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Poinsettia, the Christmas Star

POINSETTIA - THE HALLMARK OF CHRISTMAS

Generally in mid-November around the Pacific Northwest, we suddenly see department stores, box stores, nurseries, and grocery stores suddenly come alive with many of the startlingly beautiful colors of poinsettias! This is a sure sign that if you haven't already done your Christmas shopping, you'd better at least get your gift list finished because Christmas will arrive in a little over a month!

Over the years, poinsettias have come a long way from the basic, but eye-catching, cardinal-red "flowers" with bright green leaves. Today, they have been hybridized so successfully they are now available in pinks, whites, all shades of red from deep crimson to coral, variegated, mottled and "splotched"! They are available in all sizes from miniatures to fully grown plants 4 or 5 feet tall, covered with blossoms.

Poinsettias are also known as Christmas Star, lobster plant and Mexican flame leaf. It's botanical name is Euphorbia pulcherrima and they are succulents. They grow as wild shrubs in Mexico, parts of California and some of the states that border with Mexico.

POINSETTIA FLOWERS

Did you know that colorful poinsettia flowers are not flowers at all? What we commonly call the flowers are a cluster of "bracts" or small, leaf-like parts at the base of the flower. The actual flower is the yellow cluster in the center. if you compare the petals of the flowers to the leaves, you'll see a very close resemblance to leaves, rather than actual flower petals.

HOW TO PICK A POINSETTIA

Take care when picking the best poinsettia plant for your holiday decor. It's probably a good idea to buy your plants when they first appear in the displays - before full winter weather has set in. The reason being, these are tropical plants and are sensitive to drastic changes from warm to cold temperatures. The further advanced into winter, the better the chance the plants have been exposed to temperatures that cause injury to the poinsettia - they get nipped in the bud.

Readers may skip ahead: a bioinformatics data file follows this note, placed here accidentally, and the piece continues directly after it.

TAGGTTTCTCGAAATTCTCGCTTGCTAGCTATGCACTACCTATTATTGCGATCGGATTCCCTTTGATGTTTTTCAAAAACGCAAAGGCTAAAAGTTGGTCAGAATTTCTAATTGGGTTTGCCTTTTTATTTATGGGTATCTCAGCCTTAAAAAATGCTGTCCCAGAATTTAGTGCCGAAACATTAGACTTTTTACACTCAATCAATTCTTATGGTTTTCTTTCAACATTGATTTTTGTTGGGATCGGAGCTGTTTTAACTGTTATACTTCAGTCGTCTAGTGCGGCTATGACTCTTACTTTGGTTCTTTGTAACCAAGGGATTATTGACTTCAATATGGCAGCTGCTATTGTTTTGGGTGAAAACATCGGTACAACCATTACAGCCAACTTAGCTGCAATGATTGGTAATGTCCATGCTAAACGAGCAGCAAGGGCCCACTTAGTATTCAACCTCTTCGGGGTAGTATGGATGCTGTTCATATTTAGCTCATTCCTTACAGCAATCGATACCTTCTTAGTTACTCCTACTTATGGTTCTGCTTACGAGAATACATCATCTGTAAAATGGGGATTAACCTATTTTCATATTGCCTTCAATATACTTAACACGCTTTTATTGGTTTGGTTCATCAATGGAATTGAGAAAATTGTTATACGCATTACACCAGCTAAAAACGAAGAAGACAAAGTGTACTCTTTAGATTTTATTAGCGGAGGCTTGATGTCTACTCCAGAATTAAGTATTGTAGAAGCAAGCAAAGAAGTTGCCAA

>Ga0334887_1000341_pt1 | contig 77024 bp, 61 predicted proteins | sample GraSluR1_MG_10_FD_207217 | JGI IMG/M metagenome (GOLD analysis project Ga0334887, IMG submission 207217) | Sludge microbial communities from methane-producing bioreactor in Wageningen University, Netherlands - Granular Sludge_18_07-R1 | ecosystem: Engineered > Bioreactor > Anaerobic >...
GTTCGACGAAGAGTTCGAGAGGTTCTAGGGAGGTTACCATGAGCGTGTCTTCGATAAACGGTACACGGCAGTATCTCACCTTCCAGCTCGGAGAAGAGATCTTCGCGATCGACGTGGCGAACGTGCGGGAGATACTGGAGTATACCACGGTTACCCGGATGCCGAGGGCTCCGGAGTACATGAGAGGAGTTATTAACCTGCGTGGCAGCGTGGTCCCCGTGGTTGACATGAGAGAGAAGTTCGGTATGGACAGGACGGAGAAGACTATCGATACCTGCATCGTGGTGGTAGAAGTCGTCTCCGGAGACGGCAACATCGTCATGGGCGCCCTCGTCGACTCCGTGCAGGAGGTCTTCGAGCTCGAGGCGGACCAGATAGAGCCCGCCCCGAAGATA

Try to find plants that actually are healthy looking! You can tell at a glance if the leaves are wilted and drooping, fading or yellowing and if they just don't have that pizazz - the special look of a well-cared for plant. Sometimes, the plants have not been cared for during shipping - going without water for long periods of time, or they may have also been exposed to temperatures well below their comfort zone. In most cases, if the plant has been neglected during shipping, it will not snap back once you get it home.

CARING FOR POINSETTIAS

Don't place your poinsettia where it receives direct hot sunlight. Although they grow very well in sunlight in the wild, the specially grown hybrids we have today are not accustomed to overexposure of sunlight. Best to place them where they receive filtered or dappled sun (through blinds or curtains) or in a room that has the best bright light from windows.

Take care that these plants are NOT subjected to cold or cool drafts! Cold drafty air from windows or entry doors does not make a comfortable environment for your tropical poinsettia. Normal room temperature is best.

Sometimes you may see racks of poinsettias and other tropical plants being brought into the big home improvement stores and left to stand near the outside delivery doors. The cold air swooping around those plants is NOT good and the plants seldom recover from the shock.

WATERING AND FEEDING POINSETTIAS

When the soil begins to look on the dry side and the leaves just might be getting a little soft or droopy, you should then give the plant a thorough watering with room temperature water. If the plant is in the common foil wrapper that doesn't allow the water to run through, remove the wrapper and allow the plant to drain so the roots are not standing in water. You may then replace it into the wrapper. During the two or three months you have this plant on display, it will not need fertilizing.

IMPORTANT FACTS ABOUT POINSETTIAS

Poinsettias have a whitish, sticky sap called "latex". Ingesting the sap or parts of the plant (leaves, stems, "flowers") may cause a toxic reaction in humans and pets. Please exercise due caution if you have small children in your home as they are often attracted to the colorful plants and just want to pick on them. Be sure to wash hands thoroughly after handling the poinsettias.

Also watch puppies and cats around the plants. Puppies might chew on them to satisfy a chewing instinct. Cats will often chew on houseplants to take the place of roughage needed for digestion - a common trait for house pets who don't have access to fresh grass.